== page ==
PUZZLE ANSWERS My Stars FOR WEEK OF JULY 1, 2013ARIES (March 21 to April 19) Before you adventurous Arians charge right into those new projects, take a little time to learn where youll be going so you can avoid getting lost before you get there. TAURUS (April 20 to May 20) Your time is devoted to career demands through much of the week. But Venus, who rules your sign, might be planning how (and with whom) youll spend your weekend. GEMINI (May 21 to June 20) Dont be put off by the surprising turn in the way your project is developing. Youve invested enough time in it to know how to make all the necessary adjustments. CANCER (June 21 to July 22) The work week goes smoothly for the most part. But a weekend visit to a place in your past could hold surprises for your future, especially where romance is involved. LEO (July 23 to August 22) A sudden attack of shyness for the usually loquacious Lion could be a sign that deep down youre not sure enough about what (or whom) you had planned to talk up in public. VIRGO (August 23 to September 22) Deal with that job-related problem on-site -that is, at the workplace. Avoid taking it home, where it can spoil those important personal plans youve made. LIBRA (September 23 to October 22) Its a good time to let those favorable comments about your business dealings be known to those in a position to be helpful. Dont hide your light; let it shine. SCORPIO (October 23 to November 21) Avoid added pressure to finish a project on deadline by steering clear of distractions. To put it somewhat poetically: Time for fun -when your tasks are done. SAGITTARIUS (November 22 to December 21) You might be uneasy about an offer from a longtime colleague. But before you reject it, study it. You might be surprised at what it actually contains. CAPRICORN (December 22 to January 19) Deal firmly with a difficult family matter. Its your strength they need right now. You can show your emotions when the situation begins to ease up. AQUARIUS (January 20 to February 18) A recent dispute with some co-workers might not have been completely resolved. But other colleagues will be only too happy to offer support of your actions. PISCES (February 19 to March 20) Let go of that Piscean pride long enough to allow someone to help you with a surprising development. That could make it easier for you to adjust to the change. BORN THIS WEEK: Your willingness to open up to possibilities is why people like you are often among our most popular political leaders. On July 7, 1852, according to Sir Arthur Conan Doyles stories, Dr. John H. Watson is born. Coincidentally, the author died on this day in England at the age of 71. His first Sherlock Holmes story, A Study in Scarlet, was published in Beetons Christmas Annual in 1887. On July 3, 1863, on the third day of the Battle of Gettysburg, Confederate Gen. Robert E. Lees last attempt at breaking the Union line ends in disastrous failure, bringing the most decisive battle of the American Civil War to an end. Exhausted, both armies held their positions until the night of July 4, when Lee withdrew. On July 5, 1946, French designer Louis Reard unveils a daring two-piece swimsuit at a Paris swimming pool. A Parisian showgirl modeled the new fashion, which Reard dubbed bikini, inspired by a U.S. atomic test that took place off the Bikini Atoll in the Pacific Ocean earlier that week. On July 4, 1954, Marilyn Sheppard is beaten to death inside her home in Cleveland. Her husband, Dr. Sam Sheppard, claimed to see a man with bushy hair fleeing the scene, but the authorities charged Sheppard with killing his pregnant wife. Sheppards case provided the loose inspiration for the hit television show The Fugitive. On July 2, 1964, in a nationally televised ceremony, President Lyndon Johnson signs into law the historic Civil Rights Act. The Civil Rights Act met tough opposition in the House and a lengthy, heated debate in the Senate before being approved. On July 6, 1976, in Annapolis, Md., the United States Naval Academy admits women for the first time in its history with the induction of 81 female midshipmen. In May 1980, Elizabeth Anne Rowe became the first woman member of the class to graduate. On July 1, 1984, the Motion Picture Association of America, which oversees the voluntary rating system for movies, introduces a new rating, PG-13. The action film Red Dawn, starring Patrick Swayze and Charlie Sheen, became the first PG-13 movie to be released in theaters. It is still not known who made the following sage observation: The difference between involvement and commitment is like an eggs-and-ham breakfast: The chicken was involved; the pig was committed. If you wanted to use fossil fuels to equal the amount of energy released by the sun onto the Earth, youd have to burn 550 billion tons of coal every day. Lightning isnt solely a phenomenon of Earth: Astronomers have noted lightning bolts on Jupiter, Saturn, Uranus and Venus. In 1915, the average annual income for a family in the United States was $687. You might be surprised to learn that the name Adam isnt actually a proper name in the classical Hebrew language; its a generic term for a human being. If youre planning a visit to the village of Chester in the United Kingdom, be glad youre not from Wales. In that town, the law says that any Welshman found within the city walls after sunset may be shot with a longbow. In Germany, cacao was used for medicinal purposes long before it was used to make chocolate. It is, perhaps, unsurprising that the first duty-free airport shop -those favored sources of tax-free liquor -was in Shannon, Ireland. It was in the very early years of the 20th century when, in his Devils Dictionary, Ambrose Bierce defined a corporation as an ingenious device for obtaining individual profit without individual responsibility. In Alabama, every purchase of a deck of playing cards is subject to a special 10-cent tax. Those who sell the cards must pay a $1 to $3 license fee. When you do the common things in life in an uncommon way, you will command the attention of the world. -George Washington Carver THIS WEEK IN HISTORY STRANGE BUT TRUE THOUGHT FOR THE DAYDID YOU KNOW 1. MOVIES: What was the charge debated by the jury in the movie Angry Men? 2. GOVERNMENT: What did the 22nd Amendment to the Constitution do? 3. SCIENCE: What does an oologist study? 4. QUOTATIONS: Who said, Little strokes fell great oaks. 5. ANATOMY: What is a verruca? 6. Geography: What is Europes longest river? 7. MUSIC: Who composed music for the first three Harry Potter movies? 8. TRAVEL: Australia spans how many different time zones? 9. PSYCHOLOGY: If someone suffers from mysophobia, what is he or she afraid of? 10. COMICS: What is the name of Garfields canine companion? TRIVIA TEST 1. Murder 2. Limited presidents to two four-year terms 3. Birds eggs 4. Benjamin Franklin 5. A wart 6. The Volga 7. John Williams 8. Three 9. Germs 10. Odie. ANSWERS25 THE RIVER JUNE 28, 2013 SPORTS QUIZ 1. Name the last two teammates to each strike out 240 or more batters in a season. 2. What was the most walks Nolan Ryan gave up in a game in which he tossed a nohitter? 3. Which college football team has made the most BCS-bowl appearances? 4. Magic Johnson holds the NBA record for most consecutive games with 10 or more assists. How many was it? 5. Name the two teams that have made the NHL playoffs every season since the 2004-05 lockout. 6. In 2013, Mikaela Shiffrin became the second person to have won three World Cup slaloms at age 17. Who was the first? 7. How many of WBC heavyweight boxing champion Vitali Klitschkos 45 wins have come by knockout? ANSWERS 1. Kerry Wood (266) and Mark Prior (245) of the Chicago Cubs in 2003. 2. He walked eight in his 1974 nohitter against Minnesota. 3. Ohio State, with nine appearances. 4. Forty-six games. 5. Detroit and San Jose. 6. Annemarie Moser-Proell, in 1971. 7. Forty-one have come by knockout.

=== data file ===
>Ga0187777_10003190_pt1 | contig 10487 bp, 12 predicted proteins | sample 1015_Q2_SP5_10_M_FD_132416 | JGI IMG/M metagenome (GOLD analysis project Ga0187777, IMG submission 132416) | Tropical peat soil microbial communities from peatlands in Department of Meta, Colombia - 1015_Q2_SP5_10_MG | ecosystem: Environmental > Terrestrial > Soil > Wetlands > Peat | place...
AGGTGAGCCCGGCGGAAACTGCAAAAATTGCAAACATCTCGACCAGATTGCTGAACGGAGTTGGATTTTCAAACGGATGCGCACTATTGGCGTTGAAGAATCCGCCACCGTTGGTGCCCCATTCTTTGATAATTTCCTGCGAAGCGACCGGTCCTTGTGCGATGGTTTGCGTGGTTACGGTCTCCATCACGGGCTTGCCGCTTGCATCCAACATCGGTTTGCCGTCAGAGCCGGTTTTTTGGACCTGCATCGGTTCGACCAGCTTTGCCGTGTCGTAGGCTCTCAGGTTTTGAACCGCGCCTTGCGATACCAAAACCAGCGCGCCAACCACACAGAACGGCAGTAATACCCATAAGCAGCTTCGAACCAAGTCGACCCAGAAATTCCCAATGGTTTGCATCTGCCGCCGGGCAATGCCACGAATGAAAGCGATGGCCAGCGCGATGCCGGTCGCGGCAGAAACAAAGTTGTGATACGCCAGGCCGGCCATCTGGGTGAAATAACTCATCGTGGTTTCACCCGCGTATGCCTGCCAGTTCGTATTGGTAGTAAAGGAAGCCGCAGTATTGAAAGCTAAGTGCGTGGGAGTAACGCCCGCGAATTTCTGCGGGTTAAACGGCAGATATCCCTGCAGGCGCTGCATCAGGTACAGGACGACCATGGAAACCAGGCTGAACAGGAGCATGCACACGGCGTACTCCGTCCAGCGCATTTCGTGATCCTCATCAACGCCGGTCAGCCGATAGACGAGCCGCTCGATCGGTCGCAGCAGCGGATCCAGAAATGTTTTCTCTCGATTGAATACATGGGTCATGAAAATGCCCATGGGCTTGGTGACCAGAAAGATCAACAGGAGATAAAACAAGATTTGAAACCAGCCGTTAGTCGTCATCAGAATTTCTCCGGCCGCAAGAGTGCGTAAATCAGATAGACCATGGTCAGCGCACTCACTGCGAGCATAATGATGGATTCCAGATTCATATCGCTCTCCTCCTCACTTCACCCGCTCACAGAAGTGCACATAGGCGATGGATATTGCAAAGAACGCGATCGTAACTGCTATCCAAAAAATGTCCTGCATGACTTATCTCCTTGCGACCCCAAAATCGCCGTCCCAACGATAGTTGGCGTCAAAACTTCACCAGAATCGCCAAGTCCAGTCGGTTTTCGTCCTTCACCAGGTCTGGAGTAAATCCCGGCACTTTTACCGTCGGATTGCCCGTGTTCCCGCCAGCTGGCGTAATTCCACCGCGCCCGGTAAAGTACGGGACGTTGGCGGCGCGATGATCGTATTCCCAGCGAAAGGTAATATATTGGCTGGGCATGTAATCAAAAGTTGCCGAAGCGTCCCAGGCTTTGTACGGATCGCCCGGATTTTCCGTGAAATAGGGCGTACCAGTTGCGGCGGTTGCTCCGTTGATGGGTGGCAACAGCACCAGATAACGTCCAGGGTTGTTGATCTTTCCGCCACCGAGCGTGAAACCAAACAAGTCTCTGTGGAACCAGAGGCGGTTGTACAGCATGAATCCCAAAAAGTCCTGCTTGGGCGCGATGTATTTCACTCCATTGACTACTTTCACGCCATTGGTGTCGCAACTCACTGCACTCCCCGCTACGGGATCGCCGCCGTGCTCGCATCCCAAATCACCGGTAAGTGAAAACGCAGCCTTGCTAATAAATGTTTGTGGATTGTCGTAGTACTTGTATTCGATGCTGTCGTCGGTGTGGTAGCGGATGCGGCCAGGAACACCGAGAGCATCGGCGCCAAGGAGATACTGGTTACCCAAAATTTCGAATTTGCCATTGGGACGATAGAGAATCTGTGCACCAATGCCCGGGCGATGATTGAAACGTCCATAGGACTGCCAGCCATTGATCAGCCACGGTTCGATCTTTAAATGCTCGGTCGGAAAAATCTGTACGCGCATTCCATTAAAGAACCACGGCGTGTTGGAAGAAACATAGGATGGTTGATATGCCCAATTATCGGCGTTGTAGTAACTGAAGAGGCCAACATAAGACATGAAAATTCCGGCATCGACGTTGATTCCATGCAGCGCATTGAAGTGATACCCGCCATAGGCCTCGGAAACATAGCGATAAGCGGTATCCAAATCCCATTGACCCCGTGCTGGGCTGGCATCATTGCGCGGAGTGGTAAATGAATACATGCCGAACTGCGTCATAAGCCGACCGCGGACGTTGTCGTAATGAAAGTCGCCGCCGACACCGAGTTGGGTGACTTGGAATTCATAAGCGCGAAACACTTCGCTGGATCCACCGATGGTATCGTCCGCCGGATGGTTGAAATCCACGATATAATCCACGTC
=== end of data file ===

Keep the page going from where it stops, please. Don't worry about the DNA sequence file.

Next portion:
PROFESSIONAL DIRECTORY THE RIVER JUNE 28, 201326 CONTRACTOR G I P M SR C D P D P CG D GrSince 2001, A Southwest Florida Paver Contractor www.gigicompanies.com 239-541-7282Schedule free estimates or visit our new show roomLic.# S3-12238 CONSTRUCTION/REMODELING FINANCIAL SERVICES THE RIGHT INVESTMENTS IN YOUR IRA CANMAKE ALL THE DIFFERENCE. To learn about the bene ts of an Edward Jones IRA, call or visit today.www.edwardjones.com Member SIPC To learn about the benefits of an Edward Jones IRA, call or visit today.THE RIGHT INVESTMENTS IN YOUR IRA CANMAKE ALL THE DIFFERENCE.www.edwardjones.comMember SIPC Jennifer L BaseyFinancial Advisor.1952-2 Park Meadows Dr Ft Myers, FL 33907 239-437-5900 Jennifer L Basey Financial Advisor1952-2 Park Meadows Dr Ft Myers, FL 33907 239-437-5900 PRESSURE WASHING Owner Matthew Ryan1-239-645-9834www.oneppw.comLicense & Insured Owner Owner Ask About Our$9900Specials!! Professional Pressure WashingFREE ESTIMATEQuality Service Guaranteed TREE & LAWN CARE Jesus Hernandez LANDSCAPING & TREE SERVICE 482-7350 We Service All your Landscape Needs FULL Landscaping SERVICES Over 20 years serving San-Cap & Ft. Myers Latin Spiced Florida Chicken with Cilantro and Lime Butter 4 medium-sized chicken breast cutlets (pounded thin or cut into thin, even portions) Latin spice mix for sprinkling (1 teaspoon cumin, 1 teaspoon chili powder, 1 teaspoon dried oregano, salt and pepper to taste) 3 tablespoons unsalted butter 1/4 cup fresh cilantro, chopped 2 limes, juiced Canola oil Kosher salt and fresh ground pepper to taste Make sure your chicken cutlets are thin and even in thickness. Lightly dust both sides of the cutlets with the Latin spice mix. Preheat a large sized saut pan over medium high heat. Add 1 tablespoon canola oil to preheated saut pan. Add the spiced cutlets to the pan carefully without crowding the pan. Cook chicken for 2 to 3 minutes per side. The chicken should be golden brown and cooked completely through. Insert a internal cooking thermometer into the chicken cutlet, it should read 165 degrees for correct doneness. Remove from pan and let cool slightly. Turn the heat on the pan down to medium low. Add 1/2 cup of water to pan and stir to remove any bits of flavor from the bottom of the pan. Reduce the water in the pan by half (this should only take a minute or so). Add lime juice to the pan and continue to stir. Add the butter to the pan sauce while stirring constantly. The butter should blend with the pan sauce to form a thicker pan sauce. After the butter is combined to make the sauce, remove from heat and add cilantro. Taste pan sauce and adjust seasoning with salt and pepper. Serve the chicken with rice and fresh vegetables for a complete meal. Spoon the pan sauce over the chicken. Garnish with extra cilantro and lime wedges. Latin Spiced Florida Chicken with Cilantro and Lime Butter To advertise in The River Weekly News Call 415-7732